Community benefit districts are popping up all over The City as property owners see them as a way to revitalize and market their neighborhoods.
Mayor Gavin Newsom has trumpeted the establishment of community benefit districts since coming into office, calling them a "proven, grass-roots economic development tool" that would clean up The City and make it safer.
For years Union Square was The City’s only community benefit district. But last year, five new benefit districts were adopted.
The City’s seventh community benefit district was approved Tuesday by the Board of Supervisors for the Fillmore Jazz District, after 88 percent of the property owners in the area voted in favor of it.
A benefit district imposes a tax on local property owners, with a committee of community members deciding how to spend the money. Often the money is spent on street cleaning, security, new storefronts or marketing.
To be implemented, a majority of the property owners within the prescribed area must vote in favor of it and then it has to receive approval from the Board of Supervisors.
More community benefit districts are on the way. Central Market Street, Japantown, North Beach, Yerba Buena and the Financial District are considering forming these community benefit districts, according to Lisa Pagan, of the Mayor’s Office of Economic Workforce and Development, helping communities form these districts.
It’s unclear what the real impact these districts are having on their communities since this is the first year they went into effect. But early in the game, some improvements have been noted.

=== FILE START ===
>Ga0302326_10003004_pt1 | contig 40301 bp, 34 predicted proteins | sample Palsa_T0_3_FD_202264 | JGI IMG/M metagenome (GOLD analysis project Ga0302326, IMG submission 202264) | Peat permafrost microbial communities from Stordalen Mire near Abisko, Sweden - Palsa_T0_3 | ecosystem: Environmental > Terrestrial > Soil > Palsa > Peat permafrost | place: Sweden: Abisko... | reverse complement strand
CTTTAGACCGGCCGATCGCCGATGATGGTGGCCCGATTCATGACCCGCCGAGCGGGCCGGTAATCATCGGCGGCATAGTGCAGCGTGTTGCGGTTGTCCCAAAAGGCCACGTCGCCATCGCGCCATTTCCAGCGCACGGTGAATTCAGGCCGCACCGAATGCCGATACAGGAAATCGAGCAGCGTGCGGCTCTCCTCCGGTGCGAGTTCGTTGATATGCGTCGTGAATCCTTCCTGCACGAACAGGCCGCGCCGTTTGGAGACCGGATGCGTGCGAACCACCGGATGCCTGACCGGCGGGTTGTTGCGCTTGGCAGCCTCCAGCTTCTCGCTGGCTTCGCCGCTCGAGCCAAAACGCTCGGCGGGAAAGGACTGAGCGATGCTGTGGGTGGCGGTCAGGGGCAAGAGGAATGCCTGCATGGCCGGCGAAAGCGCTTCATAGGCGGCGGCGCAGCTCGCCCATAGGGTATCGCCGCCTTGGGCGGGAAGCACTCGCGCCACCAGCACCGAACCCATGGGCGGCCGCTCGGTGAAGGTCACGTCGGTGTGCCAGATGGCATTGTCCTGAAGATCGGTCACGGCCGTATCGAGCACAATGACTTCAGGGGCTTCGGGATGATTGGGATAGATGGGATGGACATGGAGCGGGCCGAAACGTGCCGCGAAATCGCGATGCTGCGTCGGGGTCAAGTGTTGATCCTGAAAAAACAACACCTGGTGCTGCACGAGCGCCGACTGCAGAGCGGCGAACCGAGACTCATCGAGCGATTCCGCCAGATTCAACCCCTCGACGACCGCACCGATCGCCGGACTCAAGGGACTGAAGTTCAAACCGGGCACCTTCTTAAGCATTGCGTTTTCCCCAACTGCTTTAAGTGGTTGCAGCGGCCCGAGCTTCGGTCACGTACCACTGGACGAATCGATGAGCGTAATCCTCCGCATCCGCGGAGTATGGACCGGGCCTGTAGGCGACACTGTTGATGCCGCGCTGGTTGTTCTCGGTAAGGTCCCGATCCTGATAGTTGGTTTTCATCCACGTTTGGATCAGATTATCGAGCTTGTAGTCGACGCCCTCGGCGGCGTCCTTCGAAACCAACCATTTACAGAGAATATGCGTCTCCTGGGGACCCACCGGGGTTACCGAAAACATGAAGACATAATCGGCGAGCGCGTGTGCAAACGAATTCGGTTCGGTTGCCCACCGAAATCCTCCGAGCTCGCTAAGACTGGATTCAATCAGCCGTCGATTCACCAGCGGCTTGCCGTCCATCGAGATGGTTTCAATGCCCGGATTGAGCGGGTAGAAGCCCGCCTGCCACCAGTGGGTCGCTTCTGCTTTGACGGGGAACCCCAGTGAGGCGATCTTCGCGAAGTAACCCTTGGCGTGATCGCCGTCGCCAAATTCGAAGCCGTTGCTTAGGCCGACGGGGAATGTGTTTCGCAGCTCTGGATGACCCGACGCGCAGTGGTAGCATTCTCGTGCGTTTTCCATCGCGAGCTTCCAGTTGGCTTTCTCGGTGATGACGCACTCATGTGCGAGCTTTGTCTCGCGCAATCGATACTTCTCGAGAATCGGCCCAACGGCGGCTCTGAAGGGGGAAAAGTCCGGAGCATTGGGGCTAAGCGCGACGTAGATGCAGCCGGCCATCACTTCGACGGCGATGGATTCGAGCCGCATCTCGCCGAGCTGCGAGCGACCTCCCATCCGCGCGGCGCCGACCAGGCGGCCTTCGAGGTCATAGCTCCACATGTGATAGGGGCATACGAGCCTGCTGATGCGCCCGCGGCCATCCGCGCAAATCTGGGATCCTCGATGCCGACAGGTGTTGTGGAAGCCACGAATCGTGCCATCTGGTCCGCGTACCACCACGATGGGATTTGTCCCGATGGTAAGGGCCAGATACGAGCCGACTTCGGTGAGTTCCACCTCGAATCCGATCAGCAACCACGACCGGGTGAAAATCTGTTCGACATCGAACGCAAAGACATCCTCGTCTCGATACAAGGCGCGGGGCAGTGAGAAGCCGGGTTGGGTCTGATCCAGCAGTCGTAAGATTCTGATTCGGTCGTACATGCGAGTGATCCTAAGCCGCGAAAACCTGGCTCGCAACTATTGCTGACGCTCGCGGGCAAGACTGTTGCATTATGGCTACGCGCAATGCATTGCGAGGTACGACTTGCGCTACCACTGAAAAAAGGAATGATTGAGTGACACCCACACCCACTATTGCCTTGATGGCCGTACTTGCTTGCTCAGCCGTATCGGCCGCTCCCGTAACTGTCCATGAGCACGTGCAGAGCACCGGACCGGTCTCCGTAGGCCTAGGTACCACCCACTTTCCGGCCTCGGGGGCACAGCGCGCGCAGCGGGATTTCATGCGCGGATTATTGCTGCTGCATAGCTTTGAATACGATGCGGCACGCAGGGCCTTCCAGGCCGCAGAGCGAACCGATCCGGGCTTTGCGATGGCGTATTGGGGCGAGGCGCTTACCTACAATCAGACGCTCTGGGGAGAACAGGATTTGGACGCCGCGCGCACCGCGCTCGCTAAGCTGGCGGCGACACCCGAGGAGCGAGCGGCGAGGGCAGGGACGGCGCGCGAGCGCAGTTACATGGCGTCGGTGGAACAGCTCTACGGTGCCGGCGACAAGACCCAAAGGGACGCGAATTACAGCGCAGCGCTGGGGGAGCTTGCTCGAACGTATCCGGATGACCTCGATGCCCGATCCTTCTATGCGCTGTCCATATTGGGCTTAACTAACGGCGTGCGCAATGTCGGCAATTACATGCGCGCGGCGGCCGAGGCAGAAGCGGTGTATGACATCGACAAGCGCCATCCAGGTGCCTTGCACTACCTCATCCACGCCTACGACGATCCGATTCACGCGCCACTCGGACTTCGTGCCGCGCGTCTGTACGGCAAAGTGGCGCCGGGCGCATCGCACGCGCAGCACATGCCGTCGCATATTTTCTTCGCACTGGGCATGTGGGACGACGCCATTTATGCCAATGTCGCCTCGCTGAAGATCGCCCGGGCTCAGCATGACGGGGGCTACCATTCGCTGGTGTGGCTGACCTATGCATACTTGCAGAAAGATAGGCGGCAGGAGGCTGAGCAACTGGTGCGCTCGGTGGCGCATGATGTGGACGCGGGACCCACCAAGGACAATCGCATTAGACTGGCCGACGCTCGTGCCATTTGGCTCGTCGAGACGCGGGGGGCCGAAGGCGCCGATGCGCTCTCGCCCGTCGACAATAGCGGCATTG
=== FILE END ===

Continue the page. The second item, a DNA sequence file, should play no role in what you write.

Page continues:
For example, Pagan said "everybody says the Tenderloin looks way better" since forming a community benefit district. The benefit district has allowed the community committee to hire local people to clean up the streets. The newly formed benefit district in Noe Valley is behind a "huge tree-planting in September," Pagan said.
There was little opposition to the formation of the community benefit district for the Lower Fillmore. But those who did speak against it were worried that the district would only serve the interests of businesses and leave longtime residents behind.
The community benefit district for the Lower Fillmore will generate $327,488 in the first year. The tax on property owners varies between $25 and $100,000 a year, depending on a set of factors, including lot size and square footage.